// Latest Posts

The dance of creation and the music of the stars

Everybody will now have seen pictures of the cosmos beamed down to earth by the James Webb Space Telescope (JWST). These images provoked admiration, awe and wonder – they were indeed sublime. In this post won’t explore these cosmic images themselves but some of the language that was used to talk about them. Deep field …

Marianne North: On the trail of a Victorian painter and adventurer

A while ago, my husband listened, rather by chance, to Thought for the Day, where Rev Marie-Elsa Bragg mentioned a book called ‘A Vision of Eden’ by Marianne North (as an aside, North was an atheist). My husband later told me about the book, as he knew I was ’into such things’. He also knew …

Climate change and language change

For over ten years I have now been thinking and writing about extreme weather events, especially floods and fires, and how they are verbally and visually represented in the media and beyond. Over that decade the issue of extreme weather has become increasingly topical and people no longer hesitate to discuss this topic in the …

Gene drive in the press: Between responsible research and responsible communication

Gene drive is a controversial genetic engineering technique that allows scientists to modify genes so that they quickly spread through a population without following the typical rules of heredity; this can include genes that are of no benefit to the plant or animal involved. Research into gene drives has accelerated since 2015 when another new …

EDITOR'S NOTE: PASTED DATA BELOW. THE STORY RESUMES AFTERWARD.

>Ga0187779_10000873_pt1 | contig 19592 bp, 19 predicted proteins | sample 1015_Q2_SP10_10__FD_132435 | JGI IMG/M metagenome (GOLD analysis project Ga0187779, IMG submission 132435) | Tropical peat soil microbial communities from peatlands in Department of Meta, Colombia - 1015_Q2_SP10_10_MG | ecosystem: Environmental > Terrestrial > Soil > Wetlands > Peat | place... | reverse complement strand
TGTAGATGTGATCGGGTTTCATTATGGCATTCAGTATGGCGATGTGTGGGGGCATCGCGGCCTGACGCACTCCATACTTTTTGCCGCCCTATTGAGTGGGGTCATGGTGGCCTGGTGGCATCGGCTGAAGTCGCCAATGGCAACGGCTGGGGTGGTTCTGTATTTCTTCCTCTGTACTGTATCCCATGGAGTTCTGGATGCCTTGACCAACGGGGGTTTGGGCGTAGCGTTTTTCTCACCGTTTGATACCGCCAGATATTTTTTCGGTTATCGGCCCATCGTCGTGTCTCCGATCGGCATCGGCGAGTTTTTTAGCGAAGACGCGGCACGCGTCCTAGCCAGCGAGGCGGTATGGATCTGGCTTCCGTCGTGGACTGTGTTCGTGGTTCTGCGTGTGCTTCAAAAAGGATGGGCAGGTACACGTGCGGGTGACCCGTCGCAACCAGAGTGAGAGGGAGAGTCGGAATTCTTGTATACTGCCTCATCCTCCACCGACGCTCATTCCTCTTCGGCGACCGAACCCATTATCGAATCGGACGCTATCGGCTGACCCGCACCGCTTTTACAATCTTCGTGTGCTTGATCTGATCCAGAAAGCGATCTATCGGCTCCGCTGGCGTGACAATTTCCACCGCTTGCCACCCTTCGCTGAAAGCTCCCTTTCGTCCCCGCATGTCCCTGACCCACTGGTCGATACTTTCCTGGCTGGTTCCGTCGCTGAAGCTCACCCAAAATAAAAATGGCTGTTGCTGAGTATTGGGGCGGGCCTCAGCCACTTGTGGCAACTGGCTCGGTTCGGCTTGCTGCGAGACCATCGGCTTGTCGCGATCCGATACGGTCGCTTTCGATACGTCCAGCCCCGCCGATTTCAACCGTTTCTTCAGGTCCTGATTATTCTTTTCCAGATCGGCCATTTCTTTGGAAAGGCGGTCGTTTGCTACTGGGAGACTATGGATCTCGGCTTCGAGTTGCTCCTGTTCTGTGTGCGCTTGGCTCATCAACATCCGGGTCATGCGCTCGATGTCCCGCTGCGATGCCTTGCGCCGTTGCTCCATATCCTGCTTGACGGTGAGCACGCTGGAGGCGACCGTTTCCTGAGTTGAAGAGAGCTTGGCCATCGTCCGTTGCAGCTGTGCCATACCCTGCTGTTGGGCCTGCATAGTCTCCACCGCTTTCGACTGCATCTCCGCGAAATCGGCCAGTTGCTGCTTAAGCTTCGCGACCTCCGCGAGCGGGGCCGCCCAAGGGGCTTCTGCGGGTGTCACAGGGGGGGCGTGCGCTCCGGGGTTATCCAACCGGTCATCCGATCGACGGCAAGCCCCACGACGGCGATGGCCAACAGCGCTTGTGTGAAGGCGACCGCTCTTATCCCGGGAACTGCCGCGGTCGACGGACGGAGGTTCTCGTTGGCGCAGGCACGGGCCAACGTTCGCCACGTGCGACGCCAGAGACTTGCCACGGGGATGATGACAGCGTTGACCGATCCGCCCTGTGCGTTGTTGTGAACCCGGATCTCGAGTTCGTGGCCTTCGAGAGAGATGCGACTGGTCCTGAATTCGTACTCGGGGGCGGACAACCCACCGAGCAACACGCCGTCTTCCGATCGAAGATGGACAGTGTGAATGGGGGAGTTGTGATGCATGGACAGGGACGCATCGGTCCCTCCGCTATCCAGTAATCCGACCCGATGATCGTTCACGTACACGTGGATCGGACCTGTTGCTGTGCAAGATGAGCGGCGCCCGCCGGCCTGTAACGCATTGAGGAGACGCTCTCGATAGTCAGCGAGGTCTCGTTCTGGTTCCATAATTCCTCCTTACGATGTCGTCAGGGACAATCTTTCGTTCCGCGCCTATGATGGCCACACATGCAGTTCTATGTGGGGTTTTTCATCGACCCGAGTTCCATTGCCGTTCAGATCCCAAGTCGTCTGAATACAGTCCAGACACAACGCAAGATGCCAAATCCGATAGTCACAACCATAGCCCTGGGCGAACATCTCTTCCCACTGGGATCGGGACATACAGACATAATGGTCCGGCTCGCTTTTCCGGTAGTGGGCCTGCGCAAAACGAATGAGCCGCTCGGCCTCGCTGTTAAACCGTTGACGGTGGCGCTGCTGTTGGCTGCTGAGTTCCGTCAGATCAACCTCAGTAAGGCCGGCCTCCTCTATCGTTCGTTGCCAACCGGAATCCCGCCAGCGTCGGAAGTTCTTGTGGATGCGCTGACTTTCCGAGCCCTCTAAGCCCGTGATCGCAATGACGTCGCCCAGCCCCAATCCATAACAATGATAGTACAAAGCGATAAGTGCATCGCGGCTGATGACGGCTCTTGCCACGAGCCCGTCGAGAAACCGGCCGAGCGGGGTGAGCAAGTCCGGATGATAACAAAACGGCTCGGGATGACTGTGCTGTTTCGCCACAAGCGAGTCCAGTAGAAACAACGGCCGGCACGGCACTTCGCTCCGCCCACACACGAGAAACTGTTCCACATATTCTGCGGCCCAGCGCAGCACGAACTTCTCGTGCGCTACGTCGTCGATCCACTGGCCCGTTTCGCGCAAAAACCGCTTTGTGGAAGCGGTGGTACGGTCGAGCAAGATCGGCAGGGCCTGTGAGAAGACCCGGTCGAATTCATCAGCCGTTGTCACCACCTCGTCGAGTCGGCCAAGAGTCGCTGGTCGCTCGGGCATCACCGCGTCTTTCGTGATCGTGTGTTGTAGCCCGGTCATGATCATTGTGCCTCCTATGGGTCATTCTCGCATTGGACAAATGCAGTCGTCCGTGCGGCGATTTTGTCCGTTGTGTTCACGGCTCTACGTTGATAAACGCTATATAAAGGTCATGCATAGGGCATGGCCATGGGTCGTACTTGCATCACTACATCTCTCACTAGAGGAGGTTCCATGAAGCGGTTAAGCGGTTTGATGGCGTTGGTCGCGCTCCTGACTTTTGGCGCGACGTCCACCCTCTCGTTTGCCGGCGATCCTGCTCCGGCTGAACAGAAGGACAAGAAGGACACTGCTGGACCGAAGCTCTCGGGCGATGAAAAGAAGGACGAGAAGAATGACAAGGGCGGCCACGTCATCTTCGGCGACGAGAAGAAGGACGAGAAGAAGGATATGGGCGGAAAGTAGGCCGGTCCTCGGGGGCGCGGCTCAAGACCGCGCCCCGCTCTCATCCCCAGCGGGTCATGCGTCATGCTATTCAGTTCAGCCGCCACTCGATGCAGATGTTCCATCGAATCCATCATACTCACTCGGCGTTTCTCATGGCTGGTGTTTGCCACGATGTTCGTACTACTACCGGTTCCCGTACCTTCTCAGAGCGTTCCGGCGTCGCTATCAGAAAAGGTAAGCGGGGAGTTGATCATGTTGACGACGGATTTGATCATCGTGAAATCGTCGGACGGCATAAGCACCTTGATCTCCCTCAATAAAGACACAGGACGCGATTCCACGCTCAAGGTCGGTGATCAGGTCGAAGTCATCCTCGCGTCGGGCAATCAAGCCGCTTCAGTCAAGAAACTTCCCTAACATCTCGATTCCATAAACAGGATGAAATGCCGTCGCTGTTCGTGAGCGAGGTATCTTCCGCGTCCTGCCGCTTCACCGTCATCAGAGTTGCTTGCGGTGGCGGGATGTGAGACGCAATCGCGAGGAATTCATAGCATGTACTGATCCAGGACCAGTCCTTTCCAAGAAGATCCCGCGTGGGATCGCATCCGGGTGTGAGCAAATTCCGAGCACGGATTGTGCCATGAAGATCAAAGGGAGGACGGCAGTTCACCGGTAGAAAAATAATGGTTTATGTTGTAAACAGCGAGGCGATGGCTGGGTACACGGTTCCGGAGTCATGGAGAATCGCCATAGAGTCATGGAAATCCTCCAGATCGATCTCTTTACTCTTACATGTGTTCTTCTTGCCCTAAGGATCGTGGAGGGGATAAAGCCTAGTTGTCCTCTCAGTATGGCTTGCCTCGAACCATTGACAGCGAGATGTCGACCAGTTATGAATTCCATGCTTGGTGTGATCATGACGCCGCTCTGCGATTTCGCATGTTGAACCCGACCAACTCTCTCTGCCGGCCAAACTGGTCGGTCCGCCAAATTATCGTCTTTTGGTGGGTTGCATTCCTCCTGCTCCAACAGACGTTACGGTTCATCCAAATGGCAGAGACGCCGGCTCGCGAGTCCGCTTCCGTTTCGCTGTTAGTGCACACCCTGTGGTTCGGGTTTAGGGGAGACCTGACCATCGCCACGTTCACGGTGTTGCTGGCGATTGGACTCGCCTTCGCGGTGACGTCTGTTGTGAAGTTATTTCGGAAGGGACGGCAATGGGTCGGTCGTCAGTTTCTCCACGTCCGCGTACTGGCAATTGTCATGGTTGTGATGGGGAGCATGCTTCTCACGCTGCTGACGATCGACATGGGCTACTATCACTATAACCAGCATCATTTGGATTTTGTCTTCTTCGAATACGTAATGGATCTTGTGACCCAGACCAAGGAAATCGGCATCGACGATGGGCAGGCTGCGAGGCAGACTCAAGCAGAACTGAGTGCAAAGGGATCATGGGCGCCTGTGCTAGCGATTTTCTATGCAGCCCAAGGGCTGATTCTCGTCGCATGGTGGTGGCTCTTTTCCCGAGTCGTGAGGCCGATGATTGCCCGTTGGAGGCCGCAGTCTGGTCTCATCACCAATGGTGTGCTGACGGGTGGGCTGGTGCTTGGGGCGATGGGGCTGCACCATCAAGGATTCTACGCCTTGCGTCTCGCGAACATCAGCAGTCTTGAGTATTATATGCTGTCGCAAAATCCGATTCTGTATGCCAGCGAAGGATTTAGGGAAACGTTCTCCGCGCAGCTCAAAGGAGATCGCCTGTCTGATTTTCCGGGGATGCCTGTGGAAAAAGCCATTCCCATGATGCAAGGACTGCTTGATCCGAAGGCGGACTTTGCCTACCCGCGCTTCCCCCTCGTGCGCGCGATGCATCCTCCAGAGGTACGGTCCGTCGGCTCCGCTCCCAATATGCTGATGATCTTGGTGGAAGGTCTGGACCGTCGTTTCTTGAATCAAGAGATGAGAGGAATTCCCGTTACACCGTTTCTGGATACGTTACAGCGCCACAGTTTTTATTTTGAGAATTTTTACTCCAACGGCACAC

Monkeypox

I recently saw these stats (as of May 31, 2022, there are 606 cases of Monkeypox worldwide, with the UK having 190, Spain 136, and  Portugal 100) and this graph (see featured image). And I thought: Should I write something about monkeypox? Then I thought: Why not, just to get things straight in my head. …

Extreme event/weather communication

Communication sciences span a large array of fields and issues. We have science communication, risk communication, crisis communication, health communication, and, of course climate change communication. Over the last few years, it has become clear to me that when it comes to climate and weather, all these communication efforts converge and become part of what …

The sky is falling and the trees are crying: Reflections on extreme weather

For some weeks now, I wanted to write something about ‘rain bombs’, a relatively new weather/climate phenomenon and metaphor – but I didn’t get round to it. Then, last week, when I sat down to write, thoughts about strong rain were displaced by thoughts about fire and heat. In the end I decided to write …

Understanding metaphors in the life sciences – a book review

I recently wrote a review of a fascinating little book, Understanding Metaphors in the Life Sciences, by Andrew Reynolds. It appeared as part of the rather excellent series Understanding Life, published by Cambridge University Press and should be read in conjunction with another book in the series by Kostas Kampourakis entitled Understanding Genes, which came …

Covid metaphors: Three chapters and a special issue

When the pandemic began and I listened in to the chatter on the news, I started to think about the metaphors people used to talk about this devastating global event. I wrote quite a few blog posts on language, communication and metaphors. I also began various more academic activities which led to a special issue …

Covid metaphors: Around the world in eight articles

When the Covid-19 pandemic began in 2020, Martin Döring (Institute of Geography, University of Hamburg) and I (Institute for Science and Society, University of Nottingham) began to assemble and then edit articles dealing with its metaphorical framing around the world (not the whole world, of course!). Covid-19 killed millions of people and caused huge distress …